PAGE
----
Resolving Power

Successful career goals can't be set in isolation

As you would expect, many people continue with the age-old practice of trying to change their lives by writing a set of New Year's resolutions. Of course, these dreams encompass everything from losing weight and exotic travel plans to getting a promotion at work. However, we also know very soon into the new year, people begin to get frustrated. They lose their commitment, fall into old habits and then find themselves backsliding to where they were before. In other words, setting a goal is one thing, accomplishing it is another.

So, why the failure? Some say goal failure means the individual really wasn't ready to reinvent themselves and change their lives. Others suggest people most often write goals that are unrealistic or their expectations are simply too high.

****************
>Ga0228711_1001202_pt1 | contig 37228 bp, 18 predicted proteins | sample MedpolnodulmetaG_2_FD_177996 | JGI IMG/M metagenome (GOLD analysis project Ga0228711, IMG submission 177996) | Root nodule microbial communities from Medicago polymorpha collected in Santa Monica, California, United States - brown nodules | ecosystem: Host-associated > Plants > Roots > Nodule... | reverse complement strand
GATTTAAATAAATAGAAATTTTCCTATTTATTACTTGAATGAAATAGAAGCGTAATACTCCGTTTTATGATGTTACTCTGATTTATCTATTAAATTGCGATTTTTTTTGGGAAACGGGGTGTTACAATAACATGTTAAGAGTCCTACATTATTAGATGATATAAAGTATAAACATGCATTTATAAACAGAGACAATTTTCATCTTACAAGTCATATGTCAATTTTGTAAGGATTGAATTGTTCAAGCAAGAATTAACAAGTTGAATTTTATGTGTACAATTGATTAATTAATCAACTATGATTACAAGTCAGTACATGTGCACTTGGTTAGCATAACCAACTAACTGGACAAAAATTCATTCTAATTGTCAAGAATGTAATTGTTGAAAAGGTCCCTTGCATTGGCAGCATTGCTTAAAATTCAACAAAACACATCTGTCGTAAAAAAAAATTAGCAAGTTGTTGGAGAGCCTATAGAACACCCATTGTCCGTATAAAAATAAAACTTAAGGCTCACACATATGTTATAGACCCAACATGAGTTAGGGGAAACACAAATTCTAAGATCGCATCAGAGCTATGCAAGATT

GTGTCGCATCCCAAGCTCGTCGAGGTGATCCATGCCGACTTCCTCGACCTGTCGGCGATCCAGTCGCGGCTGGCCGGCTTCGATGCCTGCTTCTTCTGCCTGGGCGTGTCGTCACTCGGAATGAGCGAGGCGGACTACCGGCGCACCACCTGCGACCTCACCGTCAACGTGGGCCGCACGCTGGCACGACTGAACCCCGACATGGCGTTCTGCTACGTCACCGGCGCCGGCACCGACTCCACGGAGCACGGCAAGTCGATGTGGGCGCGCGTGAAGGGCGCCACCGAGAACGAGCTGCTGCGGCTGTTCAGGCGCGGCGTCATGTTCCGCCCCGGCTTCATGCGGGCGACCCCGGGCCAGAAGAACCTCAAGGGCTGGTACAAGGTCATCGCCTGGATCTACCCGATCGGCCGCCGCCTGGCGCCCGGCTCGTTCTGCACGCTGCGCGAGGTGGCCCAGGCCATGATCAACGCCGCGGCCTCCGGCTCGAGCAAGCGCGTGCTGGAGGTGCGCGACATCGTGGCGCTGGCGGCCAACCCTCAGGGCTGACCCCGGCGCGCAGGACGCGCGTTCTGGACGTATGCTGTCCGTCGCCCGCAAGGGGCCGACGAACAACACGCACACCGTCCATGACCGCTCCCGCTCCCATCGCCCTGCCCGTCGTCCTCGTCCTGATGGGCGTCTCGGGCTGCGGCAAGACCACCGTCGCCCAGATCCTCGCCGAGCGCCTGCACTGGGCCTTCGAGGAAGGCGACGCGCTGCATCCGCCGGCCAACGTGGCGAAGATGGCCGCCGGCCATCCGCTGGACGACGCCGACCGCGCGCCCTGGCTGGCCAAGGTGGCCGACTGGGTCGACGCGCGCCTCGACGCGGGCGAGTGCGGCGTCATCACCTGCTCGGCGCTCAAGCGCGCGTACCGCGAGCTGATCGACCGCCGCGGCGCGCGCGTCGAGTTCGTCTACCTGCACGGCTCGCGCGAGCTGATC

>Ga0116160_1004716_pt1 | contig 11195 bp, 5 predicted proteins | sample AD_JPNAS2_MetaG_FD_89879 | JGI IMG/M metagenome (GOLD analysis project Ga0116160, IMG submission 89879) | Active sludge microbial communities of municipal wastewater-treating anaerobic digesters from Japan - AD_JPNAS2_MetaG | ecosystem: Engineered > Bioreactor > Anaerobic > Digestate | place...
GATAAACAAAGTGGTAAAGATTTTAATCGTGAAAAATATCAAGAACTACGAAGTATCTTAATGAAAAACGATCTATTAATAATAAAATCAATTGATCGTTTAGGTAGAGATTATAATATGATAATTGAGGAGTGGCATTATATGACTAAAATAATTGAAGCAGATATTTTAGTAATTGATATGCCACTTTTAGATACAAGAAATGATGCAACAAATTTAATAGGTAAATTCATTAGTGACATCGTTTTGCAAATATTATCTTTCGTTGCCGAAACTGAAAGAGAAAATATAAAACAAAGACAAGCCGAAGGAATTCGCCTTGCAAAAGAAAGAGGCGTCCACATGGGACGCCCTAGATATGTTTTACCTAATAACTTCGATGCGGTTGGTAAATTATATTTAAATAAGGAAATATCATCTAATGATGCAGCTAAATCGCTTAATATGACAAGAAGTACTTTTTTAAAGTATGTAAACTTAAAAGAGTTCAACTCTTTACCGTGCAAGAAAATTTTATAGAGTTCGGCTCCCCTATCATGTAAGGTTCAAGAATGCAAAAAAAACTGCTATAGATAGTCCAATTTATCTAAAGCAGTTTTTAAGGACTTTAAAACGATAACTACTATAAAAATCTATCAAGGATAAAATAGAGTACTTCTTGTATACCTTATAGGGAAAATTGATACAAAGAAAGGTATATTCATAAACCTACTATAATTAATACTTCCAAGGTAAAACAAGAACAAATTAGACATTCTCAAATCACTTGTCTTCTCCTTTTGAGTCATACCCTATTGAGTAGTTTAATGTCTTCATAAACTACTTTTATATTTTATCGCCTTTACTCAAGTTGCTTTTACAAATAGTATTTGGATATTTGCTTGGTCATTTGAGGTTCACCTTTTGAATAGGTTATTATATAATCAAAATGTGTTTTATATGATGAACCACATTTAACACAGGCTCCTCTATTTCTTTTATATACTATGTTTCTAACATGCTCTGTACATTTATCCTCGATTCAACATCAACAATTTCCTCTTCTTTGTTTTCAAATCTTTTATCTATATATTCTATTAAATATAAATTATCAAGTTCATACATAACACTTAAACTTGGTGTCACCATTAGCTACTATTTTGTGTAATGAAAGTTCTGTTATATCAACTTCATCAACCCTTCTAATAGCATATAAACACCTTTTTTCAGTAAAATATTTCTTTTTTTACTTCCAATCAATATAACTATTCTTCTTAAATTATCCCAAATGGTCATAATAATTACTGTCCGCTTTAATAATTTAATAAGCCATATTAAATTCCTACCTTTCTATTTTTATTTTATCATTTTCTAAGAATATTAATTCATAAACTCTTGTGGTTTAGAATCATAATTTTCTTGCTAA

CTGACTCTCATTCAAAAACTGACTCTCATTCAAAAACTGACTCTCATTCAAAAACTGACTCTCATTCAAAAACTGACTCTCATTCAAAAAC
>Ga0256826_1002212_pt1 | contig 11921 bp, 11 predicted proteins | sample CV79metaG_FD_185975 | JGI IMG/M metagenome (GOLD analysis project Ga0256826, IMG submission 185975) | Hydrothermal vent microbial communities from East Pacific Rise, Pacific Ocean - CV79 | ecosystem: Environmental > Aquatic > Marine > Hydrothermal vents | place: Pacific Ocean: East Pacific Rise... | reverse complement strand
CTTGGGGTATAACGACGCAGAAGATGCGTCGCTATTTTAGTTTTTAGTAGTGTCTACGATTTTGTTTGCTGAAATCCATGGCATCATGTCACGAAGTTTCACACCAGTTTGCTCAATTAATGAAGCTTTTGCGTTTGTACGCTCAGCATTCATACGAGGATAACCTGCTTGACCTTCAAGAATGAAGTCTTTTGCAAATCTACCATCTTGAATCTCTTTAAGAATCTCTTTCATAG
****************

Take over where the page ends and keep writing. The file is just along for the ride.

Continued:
However, when career-related New Year's resolutions seemingly go by the wayside, I personally believe the problem is broader than unrealistic goals and/or a lack or readiness. Rather, I perceive the problem as setting goals in "isolation."

This happens because the career-quester doesn't think about the need to build a supportive environment around them that can help make their goal happen.

Just what does this supportive environment look like? Actually, it has everything to do with the many other elements in your work environment, as well as those personal attributes that contribute to success.

Review the following concepts and determine how you can weave an environment around you that will support your New Year's career resolution.

Who are you?

Believe it or not, many people don't really know who they are, what they are good at or what they like to do. They take themselves for granted and simply do it. So, firstly, you need to understand just what your skills really are. Your personal skills inventory will result in at least three key pillars of expertise. Once you identify and name these skill pillars or "passions," you can then focus your career goal on being the best you can be. In doing so, your self-confidence will increase, as will the positivity that surrounds you.

Put a smile on your face